The Met’s new fashion exhibit, Heavenly Bodies: Fashion and the Catholic Imagination, opens this week. I haven’t been this excited about a Met exhibition since the Alexander McQueen show in 2011, which makes sense given I love both themes for the same reason: decadence. This year’s show is an exploration of the Catholic influence on fashion. Over 40 objects from the Sistine Chapel sacristy are on display along with the clothing they’ve inspired, made by designers like John Galliano, Dolce and Gabbana, Versace and Yves Saint Laurent.
Since I was a child, I’ve been drawn to historical artifacts that represent power and status — at first because they were the sparkliest, and now because I like learning the anthropological significance of it all — like why royals wear purple, for instance. (Because it used to be the most expensive dye color.) I grew up in Ireland, land of Guinness, very green grass and extreme Catholic revery. I also grew up in a family of architects, so every vacation was a thinly veiled excuse for a pilgrimage to examine the details of 16th-century cathedrals and liturgical design. My unconscionably expensive taste was bred in the wombs of gilded domes with their marble statues. So exploring the overlap between fashion and the Catholic imagination by way of an art exhibit is thrilling to me.
Whether or not you agree with the ideology of the Catholic church, the impact it’s had on the worlds of art and fashion is undeniable. Heavenly Bodies is a historical exploration of how dressing and spirituality collide. In the exhibition overview, a quote stood out to me: “While the fashions that comprise this journey might seem fanciful, they should not be dismissed lightly, for they not only embody the imaginative tradition of Catholicism but also exemplify its propensities for storytelling.”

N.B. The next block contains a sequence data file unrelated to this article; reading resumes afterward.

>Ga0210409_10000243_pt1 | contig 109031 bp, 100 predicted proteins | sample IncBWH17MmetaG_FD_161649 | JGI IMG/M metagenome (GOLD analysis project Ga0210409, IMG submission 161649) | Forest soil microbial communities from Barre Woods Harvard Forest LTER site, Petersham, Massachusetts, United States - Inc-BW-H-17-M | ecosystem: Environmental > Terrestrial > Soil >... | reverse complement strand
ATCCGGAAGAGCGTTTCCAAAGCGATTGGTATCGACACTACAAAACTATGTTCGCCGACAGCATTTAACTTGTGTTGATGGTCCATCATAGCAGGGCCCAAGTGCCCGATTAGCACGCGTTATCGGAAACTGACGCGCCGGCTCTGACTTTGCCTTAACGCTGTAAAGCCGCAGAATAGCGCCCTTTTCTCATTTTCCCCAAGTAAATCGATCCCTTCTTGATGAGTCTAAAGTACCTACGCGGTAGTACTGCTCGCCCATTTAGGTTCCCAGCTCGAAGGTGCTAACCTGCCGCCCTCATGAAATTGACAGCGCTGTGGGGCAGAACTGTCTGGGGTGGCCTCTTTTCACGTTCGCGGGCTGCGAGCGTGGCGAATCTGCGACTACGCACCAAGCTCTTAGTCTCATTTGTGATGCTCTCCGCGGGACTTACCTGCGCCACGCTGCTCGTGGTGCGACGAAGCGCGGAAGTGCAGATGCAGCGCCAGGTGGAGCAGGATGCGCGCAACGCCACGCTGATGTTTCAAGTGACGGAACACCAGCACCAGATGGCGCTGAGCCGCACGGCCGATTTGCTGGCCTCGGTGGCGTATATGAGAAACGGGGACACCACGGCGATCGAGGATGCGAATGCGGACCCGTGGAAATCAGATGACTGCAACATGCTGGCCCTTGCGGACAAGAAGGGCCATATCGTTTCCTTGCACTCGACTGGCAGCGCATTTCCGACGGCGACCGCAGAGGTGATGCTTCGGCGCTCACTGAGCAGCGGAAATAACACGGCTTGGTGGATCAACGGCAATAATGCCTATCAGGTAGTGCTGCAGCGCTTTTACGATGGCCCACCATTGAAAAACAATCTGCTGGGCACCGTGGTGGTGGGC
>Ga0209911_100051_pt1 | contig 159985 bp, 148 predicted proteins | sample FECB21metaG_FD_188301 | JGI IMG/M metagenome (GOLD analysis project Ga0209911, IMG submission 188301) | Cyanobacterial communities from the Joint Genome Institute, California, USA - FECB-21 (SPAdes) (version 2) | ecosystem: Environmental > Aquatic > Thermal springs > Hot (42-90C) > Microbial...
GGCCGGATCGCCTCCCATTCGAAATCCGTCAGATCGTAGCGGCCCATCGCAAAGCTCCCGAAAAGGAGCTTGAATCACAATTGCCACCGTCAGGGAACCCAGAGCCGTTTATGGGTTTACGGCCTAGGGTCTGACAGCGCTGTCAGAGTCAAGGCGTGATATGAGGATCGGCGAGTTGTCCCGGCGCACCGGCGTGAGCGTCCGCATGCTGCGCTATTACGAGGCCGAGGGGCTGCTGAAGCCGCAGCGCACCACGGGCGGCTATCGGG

According to Andrew Bolton, head curator of the Met’s Costume Institute, “The majority of the designers featured in Heavenly Bodies were raised in the Roman Catholic tradition. While many of them no longer practice Catholicism and their relationships to it vary considerably, most acknowledge its significant influence over their imaginations.” Consider the rather explicit example of the “pope” that John Galliano sent down his Fall 2000 runway for Dior. To me, that wasn’t imitation so much as an attempt to understand something through his creative medium. The point, of course, isn’t wearability (though I’d definitely don that whole look, including the thurible), it’s inspiration and exploration.
That being said, I’m here to see how I can fit gilded magnificence into my daily life, so I’ve styled four looks below inspired by the Heavenly Bodies exhibit.
All White (Almost)
According to Andrew Bolton, the pope’s red shoes signify Christ’s blood, Catholic martyrs and the Holy Spirit at Pentecost. Heavy imagery.
If you are not the pope, red shoes add an ornamental element to a monochromatic look. The Pope’s cassock is his everyday uniform. I too, could wear this white dress every day because it’s wildly comfortable. When worn over pants, the outfit becomes much more considered.
All Red (Almost)
It’s the perfect outfit for a dinner party — especially one where marinara is being served.
Floral Brocade Pants
The brocade pants are a tribute to the ornate nature of the Heavenly Bodies exhibit. Couture construction that’s heavy with gold, metal and intricate detailing is beautiful…and super expensive. Brocade pants are fancy but more affordable by comparison!
A Long Black Slip
Last but not least, this look is very Renaissance faire, and I like it. Gold and pearls will make many appearances at the Met show, adorning everything from crosses to reliquaries to this tiara of Pius IX.
Photos by Chloé Horseman.